On U-M Gateway: U-M biologists capture super-creepy photos of Amazon spiders making meals of frogs, lizards, furry mammals
Warning to arachnophobes and the faint of heart: This is the stuff of nightmares, so you might want to proceed with caution.
A University of Michigan-led team of biologists has documented 15 rare and disturbing predator-prey interactions in the Amazon rainforest including keep-you-up-at-night images of a dinner plate-size tarantula dragging a young opossum across the forest floor.
The photos are part of a new journal article titled “Ecological interactions between arthropods and small vertebrates in a lowland Amazon rainforest.” Arthropods are invertebrate animals with segmented bodies and jointed appendages that include insects, arachnids (spiders, scorpions, mites and ticks) and crustaceans.
The article, published online Feb. 28 in Amphibian & Reptile Conservation, details instances of arthropod predators—mostly large spiders along with a few centipedes and a giant water bug—preying on vertebrates such as frogs and tadpoles, lizards, snakes, and even a small opossum.
“This is an underappreciated source of mortality among vertebrates,” said University of Michigan evolutionary biologist Daniel Rabosky. “A surprising amount of death of small vertebrates in the Amazon is likely due to arthropods such as big spiders and centipedes.”
Once or twice a year, Rabosky leads a team of U-M researchers (faculty members, postdocs, graduate students and undergraduates) and international collaborators on a month-long expedition to the Los Amigos Biological Station in the remote Madre de Dios region of southeastern Peru.
The study site, in lowland Amazon rainforest near the Andes foothills, is in the heart of one of the most diverse ecosystems on the planet. The team’s main research focus is the ecology of reptiles and amphibians. But over the years, the scientists have witnessed and documented numerous interactions between arthropod predators and vertebrate prey.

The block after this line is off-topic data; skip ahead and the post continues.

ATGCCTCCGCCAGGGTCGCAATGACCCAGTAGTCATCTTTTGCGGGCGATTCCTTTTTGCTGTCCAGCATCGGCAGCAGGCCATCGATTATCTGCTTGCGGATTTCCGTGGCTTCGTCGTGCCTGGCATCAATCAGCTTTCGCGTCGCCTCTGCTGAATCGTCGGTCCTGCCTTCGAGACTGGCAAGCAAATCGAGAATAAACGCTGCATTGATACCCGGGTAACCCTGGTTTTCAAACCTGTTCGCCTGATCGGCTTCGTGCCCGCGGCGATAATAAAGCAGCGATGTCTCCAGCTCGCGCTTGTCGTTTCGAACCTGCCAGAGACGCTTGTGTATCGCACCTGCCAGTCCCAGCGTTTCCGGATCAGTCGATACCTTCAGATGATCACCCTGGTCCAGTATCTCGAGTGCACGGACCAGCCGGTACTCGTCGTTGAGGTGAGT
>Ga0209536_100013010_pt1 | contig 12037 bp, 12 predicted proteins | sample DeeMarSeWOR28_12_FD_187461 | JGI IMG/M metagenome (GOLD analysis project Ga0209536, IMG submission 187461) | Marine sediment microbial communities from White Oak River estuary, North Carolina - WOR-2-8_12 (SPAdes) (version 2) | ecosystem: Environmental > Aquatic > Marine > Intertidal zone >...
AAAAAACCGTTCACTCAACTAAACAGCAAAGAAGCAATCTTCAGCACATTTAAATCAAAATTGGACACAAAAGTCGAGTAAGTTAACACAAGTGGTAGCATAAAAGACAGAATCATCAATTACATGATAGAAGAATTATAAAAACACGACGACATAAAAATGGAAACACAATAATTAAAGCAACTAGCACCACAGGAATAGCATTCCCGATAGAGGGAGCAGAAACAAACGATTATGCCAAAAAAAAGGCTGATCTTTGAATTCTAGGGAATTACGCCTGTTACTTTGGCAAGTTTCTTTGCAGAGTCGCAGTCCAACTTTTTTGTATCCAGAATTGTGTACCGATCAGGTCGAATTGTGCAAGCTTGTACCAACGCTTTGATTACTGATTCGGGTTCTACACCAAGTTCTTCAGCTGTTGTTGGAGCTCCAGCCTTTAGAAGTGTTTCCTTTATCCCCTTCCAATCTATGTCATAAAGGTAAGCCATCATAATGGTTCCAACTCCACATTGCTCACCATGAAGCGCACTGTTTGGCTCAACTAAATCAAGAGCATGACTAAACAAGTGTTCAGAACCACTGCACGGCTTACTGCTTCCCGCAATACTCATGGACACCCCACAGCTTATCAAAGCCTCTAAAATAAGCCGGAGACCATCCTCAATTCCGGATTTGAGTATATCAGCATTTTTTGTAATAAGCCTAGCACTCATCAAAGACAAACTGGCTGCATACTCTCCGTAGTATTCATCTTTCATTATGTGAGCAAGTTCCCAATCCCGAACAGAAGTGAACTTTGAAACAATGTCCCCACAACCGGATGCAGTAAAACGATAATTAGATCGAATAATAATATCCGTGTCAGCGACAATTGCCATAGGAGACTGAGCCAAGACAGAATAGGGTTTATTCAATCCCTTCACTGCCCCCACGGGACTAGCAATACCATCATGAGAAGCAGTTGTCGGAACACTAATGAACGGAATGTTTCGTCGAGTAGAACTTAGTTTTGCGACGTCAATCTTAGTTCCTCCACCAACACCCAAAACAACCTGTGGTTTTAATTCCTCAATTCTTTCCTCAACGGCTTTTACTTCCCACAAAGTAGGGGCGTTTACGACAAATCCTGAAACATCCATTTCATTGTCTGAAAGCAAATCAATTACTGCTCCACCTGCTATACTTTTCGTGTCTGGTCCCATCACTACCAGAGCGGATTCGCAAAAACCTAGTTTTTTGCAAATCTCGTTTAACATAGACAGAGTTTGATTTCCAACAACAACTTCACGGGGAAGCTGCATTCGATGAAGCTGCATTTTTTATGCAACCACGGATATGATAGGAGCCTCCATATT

“These events offer a snapshot of the many connections that shape food webs, and they provide insights into an important source of vertebrate mortality that appears to be less common outside the tropics,” said the study’s first author, Rudolf von May, a postdoctoral researcher in Rabosky’s lab.
During one of those night surveys, U-M doctoral candidate Michael Grundler and two other students “heard some scrabbling in the leaf litter.”
“We looked over and we saw a large tarantula on top of an opossum,” said Grundler, a co-author of the paper. “The opossum had already been grasped by the tarantula and was still struggling weakly at that point, but after about 30 seconds it stopped kicking.”
The tarantula was the size of a dinner plate, and the young mouse opossum was about the size of a softball. Grundler’s sister Maggie pulled out her cell phone and shot photos and some video.
Later, an opossum expert at the American Museum of Natural History confirmed they had captured the first documentation of a large mygalomorph spider preying on an opossum. The infraorder Mygalomorphae is a group of mostly heavy-bodied, stout-legged spiders that includes tarantulas.
“We were pretty ecstatic and shocked, and we couldn’t really believe what we were seeing,” Michael Grundler said. “We knew we were witnessing something pretty special, but we weren’t aware that it was the first observation until after the fact.”
“One of the coolest things about working in Peru is the sheer number of species that you encounter every day simply by walking in the forest,” said Larson, who studies the evolution of diet in frogs. “Every day you see something new and exciting.”
“One offshoot of the work that we’ve been doing is this collection of odd natural history events we’ve witnessed involving arthropod predators and vertebrates,” she said. “I have not reached the level of being grossed out by any of it yet. We’ll see what else Peru has to offer.”
The paper is available online at: Amphibian & Reptile Conservation
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